- Encourage activism and civic participation.
- Provide a good example of positive communication for students, youth, and the next generation of residents, business owners, and leaders in Mt. Lebanon.
- Pickup the conversations started by our local governement and school board, dive deeper into them, and expand on all imaginable angles so that all residents can more clearly understand the existing and proposed policies and how they might affect us all in our daily lives.
And That’s Where You Come In
Open Lebo can’t succeed in a vacuum. To work, it’s going to require lots of content, some organization, and a ton of community cooperation. In short, it needs as many residents as are willing to participate in this experiment to improve communication between all Mt. Lebanon residents, including those who are here now and those who might be here a few years from now.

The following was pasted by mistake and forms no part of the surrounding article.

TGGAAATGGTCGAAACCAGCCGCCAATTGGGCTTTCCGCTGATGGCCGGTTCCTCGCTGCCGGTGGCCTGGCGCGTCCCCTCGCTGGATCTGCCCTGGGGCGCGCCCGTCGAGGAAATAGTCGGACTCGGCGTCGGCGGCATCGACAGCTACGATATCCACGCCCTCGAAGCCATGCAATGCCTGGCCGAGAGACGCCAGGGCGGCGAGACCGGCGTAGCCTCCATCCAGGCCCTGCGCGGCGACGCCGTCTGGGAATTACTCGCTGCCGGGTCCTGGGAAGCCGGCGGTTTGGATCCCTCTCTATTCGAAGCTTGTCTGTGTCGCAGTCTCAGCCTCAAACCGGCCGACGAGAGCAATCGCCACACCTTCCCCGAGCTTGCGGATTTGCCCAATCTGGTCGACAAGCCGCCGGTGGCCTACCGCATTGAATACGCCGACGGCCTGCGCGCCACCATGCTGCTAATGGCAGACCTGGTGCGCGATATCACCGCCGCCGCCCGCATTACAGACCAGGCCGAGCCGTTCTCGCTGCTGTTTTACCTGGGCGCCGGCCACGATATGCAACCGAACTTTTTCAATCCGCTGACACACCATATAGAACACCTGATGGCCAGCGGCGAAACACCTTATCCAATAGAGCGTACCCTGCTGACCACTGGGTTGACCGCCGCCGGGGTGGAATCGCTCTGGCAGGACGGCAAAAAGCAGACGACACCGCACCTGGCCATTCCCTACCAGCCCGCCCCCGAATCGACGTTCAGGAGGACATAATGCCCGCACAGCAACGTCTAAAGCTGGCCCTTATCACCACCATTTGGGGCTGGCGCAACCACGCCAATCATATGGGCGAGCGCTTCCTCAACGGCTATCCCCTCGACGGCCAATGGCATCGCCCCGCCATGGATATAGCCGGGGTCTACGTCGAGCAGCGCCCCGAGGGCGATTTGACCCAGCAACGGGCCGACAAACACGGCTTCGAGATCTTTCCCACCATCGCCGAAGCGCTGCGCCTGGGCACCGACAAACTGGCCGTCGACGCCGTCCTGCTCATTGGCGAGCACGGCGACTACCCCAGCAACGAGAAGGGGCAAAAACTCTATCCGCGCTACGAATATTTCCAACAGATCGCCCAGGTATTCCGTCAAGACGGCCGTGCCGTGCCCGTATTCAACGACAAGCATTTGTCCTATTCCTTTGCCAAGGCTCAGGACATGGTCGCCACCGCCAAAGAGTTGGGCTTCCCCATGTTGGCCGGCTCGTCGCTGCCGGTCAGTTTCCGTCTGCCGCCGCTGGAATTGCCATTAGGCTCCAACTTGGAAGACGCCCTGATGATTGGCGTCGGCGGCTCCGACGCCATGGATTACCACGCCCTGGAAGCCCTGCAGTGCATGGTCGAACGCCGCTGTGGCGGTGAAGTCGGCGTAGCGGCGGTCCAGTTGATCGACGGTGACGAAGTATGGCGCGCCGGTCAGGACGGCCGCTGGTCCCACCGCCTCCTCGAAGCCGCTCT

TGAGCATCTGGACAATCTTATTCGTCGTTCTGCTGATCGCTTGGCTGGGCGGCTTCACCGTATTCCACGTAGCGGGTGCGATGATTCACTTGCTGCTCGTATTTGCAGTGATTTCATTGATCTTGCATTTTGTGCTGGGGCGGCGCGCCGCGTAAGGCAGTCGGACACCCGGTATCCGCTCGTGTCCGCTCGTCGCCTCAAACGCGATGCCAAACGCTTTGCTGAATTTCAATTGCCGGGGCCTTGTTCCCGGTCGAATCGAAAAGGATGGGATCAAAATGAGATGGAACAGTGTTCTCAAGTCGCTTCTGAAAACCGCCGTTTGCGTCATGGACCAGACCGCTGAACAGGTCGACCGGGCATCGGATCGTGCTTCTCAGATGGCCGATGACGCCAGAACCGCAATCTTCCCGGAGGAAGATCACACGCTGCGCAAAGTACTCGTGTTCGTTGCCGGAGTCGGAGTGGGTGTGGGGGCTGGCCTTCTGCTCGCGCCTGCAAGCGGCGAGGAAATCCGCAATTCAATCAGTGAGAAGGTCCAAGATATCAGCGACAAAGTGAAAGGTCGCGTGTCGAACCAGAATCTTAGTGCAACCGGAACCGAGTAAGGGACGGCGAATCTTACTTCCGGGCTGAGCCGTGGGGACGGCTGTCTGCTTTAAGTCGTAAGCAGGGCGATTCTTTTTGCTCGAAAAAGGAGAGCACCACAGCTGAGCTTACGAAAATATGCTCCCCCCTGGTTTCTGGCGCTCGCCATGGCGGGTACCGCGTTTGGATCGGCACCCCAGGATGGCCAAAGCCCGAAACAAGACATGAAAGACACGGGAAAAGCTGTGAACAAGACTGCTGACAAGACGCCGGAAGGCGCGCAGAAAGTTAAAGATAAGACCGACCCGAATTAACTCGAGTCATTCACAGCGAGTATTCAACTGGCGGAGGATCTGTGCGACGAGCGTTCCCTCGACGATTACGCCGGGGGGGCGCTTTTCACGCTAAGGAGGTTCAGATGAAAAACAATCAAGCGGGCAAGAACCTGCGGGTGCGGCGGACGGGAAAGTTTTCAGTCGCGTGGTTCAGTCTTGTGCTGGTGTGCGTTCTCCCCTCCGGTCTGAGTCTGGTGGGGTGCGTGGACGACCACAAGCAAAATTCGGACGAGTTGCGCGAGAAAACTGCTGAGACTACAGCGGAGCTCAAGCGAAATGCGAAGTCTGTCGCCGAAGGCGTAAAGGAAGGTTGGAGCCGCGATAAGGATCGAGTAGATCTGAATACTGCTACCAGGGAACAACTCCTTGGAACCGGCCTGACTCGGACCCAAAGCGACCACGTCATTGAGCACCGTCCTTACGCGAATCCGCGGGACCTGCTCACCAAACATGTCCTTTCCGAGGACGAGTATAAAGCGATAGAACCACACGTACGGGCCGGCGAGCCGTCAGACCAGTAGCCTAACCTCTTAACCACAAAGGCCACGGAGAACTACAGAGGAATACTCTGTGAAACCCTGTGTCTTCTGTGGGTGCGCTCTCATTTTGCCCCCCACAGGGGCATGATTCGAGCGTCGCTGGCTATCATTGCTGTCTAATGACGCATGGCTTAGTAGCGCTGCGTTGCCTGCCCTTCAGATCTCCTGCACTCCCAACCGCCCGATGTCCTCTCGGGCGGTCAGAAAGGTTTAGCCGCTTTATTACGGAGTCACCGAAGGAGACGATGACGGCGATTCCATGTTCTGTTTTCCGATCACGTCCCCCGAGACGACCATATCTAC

There’s so much this site can become — a job board for local residents looking to start or change careers, a place where those in need can find volunteers to help, a marketplace for the exchange of local goods and services, and community events calendar. It’s all possible, and, as with every journey, it all starts with the first step.
To get you started, I’ve put together a few helpful articles and video tutorials on how to use the site.
- Learn more about the structure of the site here.
- Learn the difference between Groups and Forums.
- Learn how to join a social Group on a topic of interest.
- Learn how to post a question or an answer in the Forums.
- Learn how to make quick status updates in the Activity Feed.
- Submit a longer-form article or editorial for inclusion in our blog.
- Become a volunteer moderator and help organize and curate the site.
If you have any other questions post a note in our support forum or send me a note at email@example.com or to community admins at firstname.lastname@example.org.
I hope you enjoy (and participate in) the site!